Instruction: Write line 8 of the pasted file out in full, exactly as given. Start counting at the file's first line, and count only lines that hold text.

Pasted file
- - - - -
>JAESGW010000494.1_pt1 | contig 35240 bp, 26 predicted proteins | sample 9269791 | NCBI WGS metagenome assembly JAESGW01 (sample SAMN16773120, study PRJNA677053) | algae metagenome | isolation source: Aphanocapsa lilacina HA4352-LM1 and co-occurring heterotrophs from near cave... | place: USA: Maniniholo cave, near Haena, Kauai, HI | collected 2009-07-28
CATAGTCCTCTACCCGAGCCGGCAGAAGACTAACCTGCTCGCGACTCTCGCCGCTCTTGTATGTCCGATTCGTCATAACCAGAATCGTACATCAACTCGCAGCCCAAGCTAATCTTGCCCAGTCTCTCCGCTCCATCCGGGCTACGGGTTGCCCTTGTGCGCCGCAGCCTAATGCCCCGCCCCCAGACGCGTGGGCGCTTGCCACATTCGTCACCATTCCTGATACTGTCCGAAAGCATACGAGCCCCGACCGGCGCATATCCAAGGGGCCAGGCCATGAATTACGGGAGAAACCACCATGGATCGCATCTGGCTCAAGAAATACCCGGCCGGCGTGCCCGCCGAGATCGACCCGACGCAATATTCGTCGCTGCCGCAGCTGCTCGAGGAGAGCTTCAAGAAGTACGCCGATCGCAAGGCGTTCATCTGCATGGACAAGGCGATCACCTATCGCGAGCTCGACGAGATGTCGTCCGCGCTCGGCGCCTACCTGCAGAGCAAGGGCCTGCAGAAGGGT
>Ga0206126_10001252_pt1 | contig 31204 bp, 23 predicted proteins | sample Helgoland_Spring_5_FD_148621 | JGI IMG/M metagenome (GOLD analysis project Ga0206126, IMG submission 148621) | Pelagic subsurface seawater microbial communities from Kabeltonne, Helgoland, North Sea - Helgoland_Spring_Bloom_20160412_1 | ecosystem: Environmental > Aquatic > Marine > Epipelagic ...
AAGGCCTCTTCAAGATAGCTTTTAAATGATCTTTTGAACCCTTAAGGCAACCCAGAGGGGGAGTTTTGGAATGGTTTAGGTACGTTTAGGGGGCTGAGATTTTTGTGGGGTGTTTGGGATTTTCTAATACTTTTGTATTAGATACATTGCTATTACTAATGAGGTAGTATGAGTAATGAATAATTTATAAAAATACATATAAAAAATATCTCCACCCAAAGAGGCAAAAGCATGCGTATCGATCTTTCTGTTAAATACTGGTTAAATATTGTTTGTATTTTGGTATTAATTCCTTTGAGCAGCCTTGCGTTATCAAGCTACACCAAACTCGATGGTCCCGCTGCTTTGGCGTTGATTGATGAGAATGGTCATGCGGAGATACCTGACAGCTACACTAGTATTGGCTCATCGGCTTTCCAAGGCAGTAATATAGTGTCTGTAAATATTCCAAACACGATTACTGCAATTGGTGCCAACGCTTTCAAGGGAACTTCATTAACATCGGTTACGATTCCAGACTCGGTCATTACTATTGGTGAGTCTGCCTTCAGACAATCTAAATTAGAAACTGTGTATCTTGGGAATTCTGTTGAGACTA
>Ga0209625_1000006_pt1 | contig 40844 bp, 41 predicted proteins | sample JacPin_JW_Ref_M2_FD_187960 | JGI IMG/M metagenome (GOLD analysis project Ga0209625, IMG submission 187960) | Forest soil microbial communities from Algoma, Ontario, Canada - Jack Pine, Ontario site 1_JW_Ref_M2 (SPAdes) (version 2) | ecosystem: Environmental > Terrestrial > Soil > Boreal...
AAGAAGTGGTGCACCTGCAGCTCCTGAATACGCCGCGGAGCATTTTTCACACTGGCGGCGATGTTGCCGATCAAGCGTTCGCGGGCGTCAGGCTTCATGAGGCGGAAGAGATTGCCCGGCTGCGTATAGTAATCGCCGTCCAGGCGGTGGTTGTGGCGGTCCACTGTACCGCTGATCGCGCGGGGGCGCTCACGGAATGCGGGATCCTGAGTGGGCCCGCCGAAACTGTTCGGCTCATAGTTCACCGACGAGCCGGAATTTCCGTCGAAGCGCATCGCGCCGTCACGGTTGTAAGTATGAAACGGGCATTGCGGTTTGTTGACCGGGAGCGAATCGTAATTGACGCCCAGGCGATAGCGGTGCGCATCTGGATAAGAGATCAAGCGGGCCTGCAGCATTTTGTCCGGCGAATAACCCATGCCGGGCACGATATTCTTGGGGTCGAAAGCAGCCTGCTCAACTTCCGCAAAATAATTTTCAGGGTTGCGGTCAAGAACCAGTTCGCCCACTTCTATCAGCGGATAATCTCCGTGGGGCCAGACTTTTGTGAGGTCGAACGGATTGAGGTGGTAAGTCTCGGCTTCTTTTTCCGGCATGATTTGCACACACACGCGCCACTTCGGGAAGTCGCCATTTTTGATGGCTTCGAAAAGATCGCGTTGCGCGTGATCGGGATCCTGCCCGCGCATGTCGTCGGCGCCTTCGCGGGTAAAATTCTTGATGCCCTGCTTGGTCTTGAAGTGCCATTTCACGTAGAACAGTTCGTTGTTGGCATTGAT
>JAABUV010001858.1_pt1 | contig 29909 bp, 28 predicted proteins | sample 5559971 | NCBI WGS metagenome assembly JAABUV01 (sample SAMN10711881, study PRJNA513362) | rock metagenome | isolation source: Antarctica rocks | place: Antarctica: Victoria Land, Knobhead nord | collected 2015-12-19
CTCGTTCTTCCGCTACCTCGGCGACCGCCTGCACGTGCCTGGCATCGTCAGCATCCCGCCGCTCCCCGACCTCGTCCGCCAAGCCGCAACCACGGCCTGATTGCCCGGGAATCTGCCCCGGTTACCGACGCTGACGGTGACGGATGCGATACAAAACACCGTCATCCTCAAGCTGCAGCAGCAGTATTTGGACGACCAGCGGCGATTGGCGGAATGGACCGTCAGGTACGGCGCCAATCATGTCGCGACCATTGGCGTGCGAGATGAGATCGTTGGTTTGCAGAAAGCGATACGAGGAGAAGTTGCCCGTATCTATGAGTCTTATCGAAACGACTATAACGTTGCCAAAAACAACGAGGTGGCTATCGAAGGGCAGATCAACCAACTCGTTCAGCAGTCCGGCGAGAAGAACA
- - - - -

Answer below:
CTCGTTCTTCCGCTACCTCGGCGACCGCCTGCACGTGCCTGGCATCGTCAGCATCCCGCCGCTCCCCGACCTCGTCCGCCAAGCCGCAACCACGGCCTGATTGCCCGGGAATCTGCCCCGGTTACCGACGCTGACGGTGACGGATGCGATACAAAACACCGTCATCCTCAAGCTGCAGCAGCAGTATTTGGACGACCAGCGGCGATTGGCGGAATGGACCGTCAGGTACGGCGCCAATCATGTCGCGACCATTGGCGTGCGAGATGAGATCGTTGGTTTGCAGAAAGCGATACGAGGAGAAGTTGCCCGTATCTATGAGTCTTATCGAAACGACTATAACGTTGCCAAAAACAACGAGGTGGCTATCGAAGGGCAGATCAACCAACTCGTTCAGCAGTCCGGCGAGAAGAACA